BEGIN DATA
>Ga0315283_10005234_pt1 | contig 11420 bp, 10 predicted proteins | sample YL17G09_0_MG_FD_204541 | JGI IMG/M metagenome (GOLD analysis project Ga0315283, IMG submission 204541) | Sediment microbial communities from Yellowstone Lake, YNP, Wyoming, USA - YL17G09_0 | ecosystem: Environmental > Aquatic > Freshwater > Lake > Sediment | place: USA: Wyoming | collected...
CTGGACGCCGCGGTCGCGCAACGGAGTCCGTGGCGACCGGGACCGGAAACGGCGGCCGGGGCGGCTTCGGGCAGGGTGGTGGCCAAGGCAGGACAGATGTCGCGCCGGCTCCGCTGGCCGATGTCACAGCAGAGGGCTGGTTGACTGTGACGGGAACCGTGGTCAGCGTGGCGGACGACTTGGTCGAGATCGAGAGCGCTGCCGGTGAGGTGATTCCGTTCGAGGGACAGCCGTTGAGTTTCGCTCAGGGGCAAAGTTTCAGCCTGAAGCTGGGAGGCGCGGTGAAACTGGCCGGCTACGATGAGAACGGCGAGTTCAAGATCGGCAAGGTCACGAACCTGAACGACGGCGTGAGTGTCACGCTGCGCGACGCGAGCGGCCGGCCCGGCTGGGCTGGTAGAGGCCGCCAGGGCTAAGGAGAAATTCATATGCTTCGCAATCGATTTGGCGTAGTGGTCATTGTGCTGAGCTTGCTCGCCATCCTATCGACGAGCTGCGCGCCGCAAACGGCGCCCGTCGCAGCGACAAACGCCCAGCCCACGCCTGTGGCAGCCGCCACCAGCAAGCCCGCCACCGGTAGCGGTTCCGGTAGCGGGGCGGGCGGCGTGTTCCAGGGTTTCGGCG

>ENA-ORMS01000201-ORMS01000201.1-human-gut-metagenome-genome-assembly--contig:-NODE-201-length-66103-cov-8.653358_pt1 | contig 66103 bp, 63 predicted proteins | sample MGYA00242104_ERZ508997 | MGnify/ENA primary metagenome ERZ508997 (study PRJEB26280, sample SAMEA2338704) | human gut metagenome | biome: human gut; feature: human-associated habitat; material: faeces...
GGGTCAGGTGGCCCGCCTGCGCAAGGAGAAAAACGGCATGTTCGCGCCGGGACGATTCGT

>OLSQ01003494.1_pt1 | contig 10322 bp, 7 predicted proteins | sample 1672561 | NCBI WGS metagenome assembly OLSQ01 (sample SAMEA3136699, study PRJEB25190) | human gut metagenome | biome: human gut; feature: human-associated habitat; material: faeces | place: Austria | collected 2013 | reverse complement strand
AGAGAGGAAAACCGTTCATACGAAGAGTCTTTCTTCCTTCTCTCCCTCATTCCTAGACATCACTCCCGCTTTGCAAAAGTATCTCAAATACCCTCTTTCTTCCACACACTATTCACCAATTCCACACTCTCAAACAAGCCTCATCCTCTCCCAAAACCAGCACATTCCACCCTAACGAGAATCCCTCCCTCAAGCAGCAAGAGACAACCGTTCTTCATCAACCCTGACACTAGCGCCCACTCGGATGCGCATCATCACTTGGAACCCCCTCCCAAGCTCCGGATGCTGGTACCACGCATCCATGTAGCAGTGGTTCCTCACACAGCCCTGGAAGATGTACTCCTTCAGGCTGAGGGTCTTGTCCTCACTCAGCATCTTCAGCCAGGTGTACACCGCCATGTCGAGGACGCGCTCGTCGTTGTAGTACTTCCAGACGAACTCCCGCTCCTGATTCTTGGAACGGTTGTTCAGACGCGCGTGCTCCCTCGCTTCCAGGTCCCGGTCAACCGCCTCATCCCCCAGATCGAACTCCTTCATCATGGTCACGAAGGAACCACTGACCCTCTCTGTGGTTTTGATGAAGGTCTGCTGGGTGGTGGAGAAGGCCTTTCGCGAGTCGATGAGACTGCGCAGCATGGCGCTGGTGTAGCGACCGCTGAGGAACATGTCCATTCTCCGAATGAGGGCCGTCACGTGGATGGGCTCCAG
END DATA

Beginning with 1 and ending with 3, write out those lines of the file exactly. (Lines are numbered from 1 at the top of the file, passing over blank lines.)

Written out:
>Ga0315283_10005234_pt1 | contig 11420 bp, 10 predicted proteins | sample YL17G09_0_MG_FD_204541 | JGI IMG/M metagenome (GOLD analysis project Ga0315283, IMG submission 204541) | Sediment microbial communities from Yellowstone Lake, YNP, Wyoming, USA - YL17G09_0 | ecosystem: Environmental > Aquatic > Freshwater > Lake > Sediment | place: USA: Wyoming | collected...
CTGGACGCCGCGGTCGCGCAACGGAGTCCGTGGCGACCGGGACCGGAAACGGCGGCCGGGGCGGCTTCGGGCAGGGTGGTGGCCAAGGCAGGACAGATGTCGCGCCGGCTCCGCTGGCCGATGTCACAGCAGAGGGCTGGTTGACTGTGACGGGAACCGTGGTCAGCGTGGCGGACGACTTGGTCGAGATCGAGAGCGCTGCCGGTGAGGTGATTCCGTTCGAGGGACAGCCGTTGAGTTTCGCTCAGGGGCAAAGTTTCAGCCTGAAGCTGGGAGGCGCGGTGAAACTGGCCGGCTACGATGAGAACGGCGAGTTCAAGATCGGCAAGGTCACGAACCTGAACGACGGCGTGAGTGTCACGCTGCGCGACGCGAGCGGCCGGCCCGGCTGGGCTGGTAGAGGCCGCCAGGGCTAAGGAGAAATTCATATGCTTCGCAATCGATTTGGCGTAGTGGTCATTGTGCTGAGCTTGCTCGCCATCCTATCGACGAGCTGCGCGCCGCAAACGGCGCCCGTCGCAGCGACAAACGCCCAGCCCACGCCTGTGGCAGCCGCCACCAGCAAGCCCGCCACCGGTAGCGGTTCCGGTAGCGGGGCGGGCGGCGTGTTCCAGGGTTTCGGCG

>ENA-ORMS01000201-ORMS01000201.1-human-gut-metagenome-genome-assembly--contig:-NODE-201-length-66103-cov-8.653358_pt1 | contig 66103 bp, 63 predicted proteins | sample MGYA00242104_ERZ508997 | MGnify/ENA primary metagenome ERZ508997 (study PRJEB26280, sample SAMEA2338704) | human gut metagenome | biome: human gut; feature: human-associated habitat; material: faeces...